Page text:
President Bush and Democratic challenger John Kerry are both reacting to the news that the U.S. death toll in Iraq has now passed 1000. President Bush says Americans who have sacrificed their lives in Iraq were fighting for freedom. Senator Kerry says the president has mishandled the invasion and put too many lives at risk.
White House officials say the best way to remember the more than 1,000 U.S. troops killed in Iraq is to wage a broad war against terrorism. Officials argue there is a connection between the sacrifices of the U.S troops and the victims of the September 11 terror attacks in New York and Washington.
Making that connection is one way to soften the potential political impact of the crossing of the 1,000 mark, especially as most of those deaths have come after the president declared an end to major combat operations 17 months ago.
During a meeting with Congressional leaders at the White House, Mr. Bush did not refer specifically to the U.S. death toll in Iraq exceeding the 1,000 mark. But he did say the mission there will ultimately prevail because, he says, liberty changes people.
"Liberty promotes peace, and that is why we appreciate the sacrifice of the men and women who wear the uniform," said President Bush. "They are serving in a great cause. We mourn every loss of life. We will honor their memories by completing the mission."
Speaking in the Midwest city of Cincinnati, Senator Kerry paid tribute to the U.S. soldiers who have died, saying Americans owe it to their memory and to all U.S. troops to do what is right in Iraq. The Democratic candidate says President Bush has made the wrong choices.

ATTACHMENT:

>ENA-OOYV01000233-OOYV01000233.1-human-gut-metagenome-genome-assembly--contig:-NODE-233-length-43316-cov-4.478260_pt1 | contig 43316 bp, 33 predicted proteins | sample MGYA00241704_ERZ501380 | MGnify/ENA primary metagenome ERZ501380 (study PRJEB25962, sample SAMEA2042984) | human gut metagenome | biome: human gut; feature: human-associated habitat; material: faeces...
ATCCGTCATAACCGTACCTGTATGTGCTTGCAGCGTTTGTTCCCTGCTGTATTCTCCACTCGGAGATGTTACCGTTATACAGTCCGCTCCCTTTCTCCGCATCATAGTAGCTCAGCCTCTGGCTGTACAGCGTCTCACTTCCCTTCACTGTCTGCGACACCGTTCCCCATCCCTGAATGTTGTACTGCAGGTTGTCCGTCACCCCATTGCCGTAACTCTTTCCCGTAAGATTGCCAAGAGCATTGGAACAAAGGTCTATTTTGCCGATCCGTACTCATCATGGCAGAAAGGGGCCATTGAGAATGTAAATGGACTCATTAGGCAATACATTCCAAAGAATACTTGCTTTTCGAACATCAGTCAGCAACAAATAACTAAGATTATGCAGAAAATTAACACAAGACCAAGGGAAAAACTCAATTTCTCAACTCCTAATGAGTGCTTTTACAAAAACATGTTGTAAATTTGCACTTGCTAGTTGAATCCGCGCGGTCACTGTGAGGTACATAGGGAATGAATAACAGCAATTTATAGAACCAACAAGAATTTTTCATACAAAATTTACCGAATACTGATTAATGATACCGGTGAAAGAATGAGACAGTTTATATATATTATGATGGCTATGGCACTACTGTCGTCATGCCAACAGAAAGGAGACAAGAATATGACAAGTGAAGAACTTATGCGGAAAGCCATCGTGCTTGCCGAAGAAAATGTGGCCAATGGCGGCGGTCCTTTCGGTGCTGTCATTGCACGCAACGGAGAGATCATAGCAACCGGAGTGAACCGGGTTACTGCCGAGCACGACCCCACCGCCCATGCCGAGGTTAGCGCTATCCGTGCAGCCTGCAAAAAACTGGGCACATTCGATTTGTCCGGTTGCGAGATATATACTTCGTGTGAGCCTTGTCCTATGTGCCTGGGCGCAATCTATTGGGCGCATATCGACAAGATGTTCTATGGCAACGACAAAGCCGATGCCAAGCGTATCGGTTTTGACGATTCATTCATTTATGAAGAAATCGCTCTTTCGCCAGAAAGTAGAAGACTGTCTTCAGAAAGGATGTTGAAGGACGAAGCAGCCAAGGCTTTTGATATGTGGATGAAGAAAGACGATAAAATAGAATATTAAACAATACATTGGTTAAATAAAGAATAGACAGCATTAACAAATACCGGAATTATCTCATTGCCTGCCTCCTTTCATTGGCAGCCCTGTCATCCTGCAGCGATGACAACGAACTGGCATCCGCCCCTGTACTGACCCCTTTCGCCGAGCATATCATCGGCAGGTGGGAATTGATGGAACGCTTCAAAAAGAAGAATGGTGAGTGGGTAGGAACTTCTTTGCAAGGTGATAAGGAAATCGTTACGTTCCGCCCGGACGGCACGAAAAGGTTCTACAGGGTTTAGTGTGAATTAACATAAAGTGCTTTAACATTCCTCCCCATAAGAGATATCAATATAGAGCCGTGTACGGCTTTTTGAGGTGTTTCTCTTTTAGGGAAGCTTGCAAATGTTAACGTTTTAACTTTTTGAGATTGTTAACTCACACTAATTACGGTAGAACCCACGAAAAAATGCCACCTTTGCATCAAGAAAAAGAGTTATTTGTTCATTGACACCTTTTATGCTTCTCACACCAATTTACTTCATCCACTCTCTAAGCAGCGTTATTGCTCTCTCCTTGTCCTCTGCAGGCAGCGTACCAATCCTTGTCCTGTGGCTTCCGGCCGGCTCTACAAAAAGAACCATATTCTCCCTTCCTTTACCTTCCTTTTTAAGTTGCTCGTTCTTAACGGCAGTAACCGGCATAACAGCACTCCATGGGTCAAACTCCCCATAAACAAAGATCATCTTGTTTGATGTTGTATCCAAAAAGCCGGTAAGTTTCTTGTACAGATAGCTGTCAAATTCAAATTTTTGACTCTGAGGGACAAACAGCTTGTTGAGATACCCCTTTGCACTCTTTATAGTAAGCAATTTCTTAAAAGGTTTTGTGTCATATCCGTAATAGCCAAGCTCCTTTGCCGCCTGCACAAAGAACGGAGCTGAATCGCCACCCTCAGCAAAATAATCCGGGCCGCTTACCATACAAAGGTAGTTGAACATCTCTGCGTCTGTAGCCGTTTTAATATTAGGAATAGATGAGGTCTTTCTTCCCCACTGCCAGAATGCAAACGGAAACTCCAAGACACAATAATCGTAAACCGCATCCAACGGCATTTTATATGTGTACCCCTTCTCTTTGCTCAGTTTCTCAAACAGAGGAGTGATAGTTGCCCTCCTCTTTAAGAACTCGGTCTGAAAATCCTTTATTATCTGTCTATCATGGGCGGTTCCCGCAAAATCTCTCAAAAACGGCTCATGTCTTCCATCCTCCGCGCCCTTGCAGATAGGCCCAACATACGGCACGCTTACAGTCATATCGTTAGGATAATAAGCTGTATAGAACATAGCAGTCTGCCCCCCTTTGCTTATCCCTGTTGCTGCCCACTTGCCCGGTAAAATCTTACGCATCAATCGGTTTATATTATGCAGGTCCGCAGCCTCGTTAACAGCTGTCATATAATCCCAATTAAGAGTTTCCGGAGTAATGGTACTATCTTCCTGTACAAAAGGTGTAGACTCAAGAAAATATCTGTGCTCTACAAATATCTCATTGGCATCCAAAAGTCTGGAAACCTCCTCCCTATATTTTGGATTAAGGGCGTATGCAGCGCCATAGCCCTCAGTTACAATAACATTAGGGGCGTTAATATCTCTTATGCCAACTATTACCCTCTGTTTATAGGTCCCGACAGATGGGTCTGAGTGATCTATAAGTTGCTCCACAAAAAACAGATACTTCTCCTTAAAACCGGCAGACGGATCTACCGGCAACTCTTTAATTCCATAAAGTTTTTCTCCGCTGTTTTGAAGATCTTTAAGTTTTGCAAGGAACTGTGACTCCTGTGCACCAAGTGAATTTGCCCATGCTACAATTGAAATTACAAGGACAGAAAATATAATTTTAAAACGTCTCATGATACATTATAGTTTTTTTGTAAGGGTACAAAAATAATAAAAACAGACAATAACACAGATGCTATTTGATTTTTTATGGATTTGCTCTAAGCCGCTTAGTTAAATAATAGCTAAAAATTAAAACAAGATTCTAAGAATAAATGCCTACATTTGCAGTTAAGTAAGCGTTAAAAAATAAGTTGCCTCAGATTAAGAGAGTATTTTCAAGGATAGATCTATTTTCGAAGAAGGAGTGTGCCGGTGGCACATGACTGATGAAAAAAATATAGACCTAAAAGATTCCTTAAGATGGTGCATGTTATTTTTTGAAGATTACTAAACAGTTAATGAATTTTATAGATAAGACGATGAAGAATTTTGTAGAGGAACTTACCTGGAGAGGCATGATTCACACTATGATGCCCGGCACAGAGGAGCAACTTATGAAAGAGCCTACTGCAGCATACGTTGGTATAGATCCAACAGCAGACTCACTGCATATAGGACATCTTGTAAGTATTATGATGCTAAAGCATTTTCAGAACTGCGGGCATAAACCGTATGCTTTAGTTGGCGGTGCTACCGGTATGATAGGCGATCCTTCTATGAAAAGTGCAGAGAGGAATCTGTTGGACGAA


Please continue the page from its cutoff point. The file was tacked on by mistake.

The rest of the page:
"He himself now admits he miscalculated in Iraq," said Senator Kerry. "That's the wrong choice; that's the wrong direction; and that's the wrong leadership for America."
The death toll prompted Congressional Democrats to again criticize the president on Iraq. Representative Jim McDermott of Washington State said Mr. Bush misled the nation into war.
"The president has changed his reasons for going to war so often that we have lost sight of another casualty," he said. "The truth has fallen alongside of those brave U.S. soldiers. We can't bring them back, but we can honor them by demanding the truth on the second of November. It's coming Mr. President."
The war in Iraq is one of the biggest campaign issues ahead of the November 2 general election. President Bush says last year's invasion of Iraq has made the nation safer from terrorist attack. Senator Kerry says the president's failure to build a bigger coalition behind toppling Saddam Hussein has weakened alliances with other countries needed in the broader fight against terrorism.